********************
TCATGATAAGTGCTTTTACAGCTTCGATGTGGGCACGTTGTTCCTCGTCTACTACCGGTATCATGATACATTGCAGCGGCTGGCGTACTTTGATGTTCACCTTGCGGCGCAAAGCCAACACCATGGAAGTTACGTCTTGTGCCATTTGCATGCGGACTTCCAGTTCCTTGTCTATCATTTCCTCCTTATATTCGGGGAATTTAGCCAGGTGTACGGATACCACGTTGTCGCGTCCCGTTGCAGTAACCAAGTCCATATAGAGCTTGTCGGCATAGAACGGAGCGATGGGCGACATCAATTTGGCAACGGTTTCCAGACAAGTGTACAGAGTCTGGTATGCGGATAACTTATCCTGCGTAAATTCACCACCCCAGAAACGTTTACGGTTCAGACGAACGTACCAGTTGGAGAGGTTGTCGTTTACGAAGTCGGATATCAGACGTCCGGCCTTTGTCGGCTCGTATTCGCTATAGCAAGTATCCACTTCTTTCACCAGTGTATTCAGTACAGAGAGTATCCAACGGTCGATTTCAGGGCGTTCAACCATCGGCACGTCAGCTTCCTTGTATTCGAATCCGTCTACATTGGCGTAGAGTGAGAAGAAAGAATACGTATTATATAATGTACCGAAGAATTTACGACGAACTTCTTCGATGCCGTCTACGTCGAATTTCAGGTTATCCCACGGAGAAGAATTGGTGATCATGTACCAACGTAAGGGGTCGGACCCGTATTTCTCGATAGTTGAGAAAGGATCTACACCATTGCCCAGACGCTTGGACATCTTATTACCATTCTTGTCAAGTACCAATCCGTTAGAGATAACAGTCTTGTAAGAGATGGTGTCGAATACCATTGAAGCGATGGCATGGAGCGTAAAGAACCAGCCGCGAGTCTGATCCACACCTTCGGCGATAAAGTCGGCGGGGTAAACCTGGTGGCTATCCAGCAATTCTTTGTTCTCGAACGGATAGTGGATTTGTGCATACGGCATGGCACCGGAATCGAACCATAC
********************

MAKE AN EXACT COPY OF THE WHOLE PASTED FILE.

TCATGATAAGTGCTTTTACAGCTTCGATGTGGGCACGTTGTTCCTCGTCTACTACCGGTATCATGATACATTGCAGCGGCTGGCGTACTTTGATGTTCACCTTGCGGCGCAAAGCCAACACCATGGAAGTTACGTCTTGTGCCATTTGCATGCGGACTTCCAGTTCCTTGTCTATCATTTCCTCCTTATATTCGGGGAATTTAGCCAGGTGTACGGATACCACGTTGTCGCGTCCCGTTGCAGTAACCAAGTCCATATAGAGCTTGTCGGCATAGAACGGAGCGATGGGCGACATCAATTTGGCAACGGTTTCCAGACAAGTGTACAGAGTCTGGTATGCGGATAACTTATCCTGCGTAAATTCACCACCCCAGAAACGTTTACGGTTCAGACGAACGTACCAGTTGGAGAGGTTGTCGTTTACGAAGTCGGATATCAGACGTCCGGCCTTTGTCGGCTCGTATTCGCTATAGCAAGTATCCACTTCTTTCACCAGTGTATTCAGTACAGAGAGTATCCAACGGTCGATTTCAGGGCGTTCAACCATCGGCACGTCAGCTTCCTTGTATTCGAATCCGTCTACATTGGCGTAGAGTGAGAAGAAAGAATACGTATTATATAATGTACCGAAGAATTTACGACGAACTTCTTCGATGCCGTCTACGTCGAATTTCAGGTTATCCCACGGAGAAGAATTGGTGATCATGTACCAACGTAAGGGGTCGGACCCGTATTTCTCGATAGTTGAGAAAGGATCTACACCATTGCCCAGACGCTTGGACATCTTATTACCATTCTTGTCAAGTACCAATCCGTTAGAGATAACAGTCTTGTAAGAGATGGTGTCGAATACCATTGAAGCGATGGCATGGAGCGTAAAGAACCAGCCGCGAGTCTGATCCACACCTTCGGCGATAAAGTCGGCGGGGTAAACCTGGTGGCTATCCAGCAATTCTTTGTTCTCGAACGGATAGTGGATTTGTGCATACGGCATGGCACCGGAATCGAACCATAC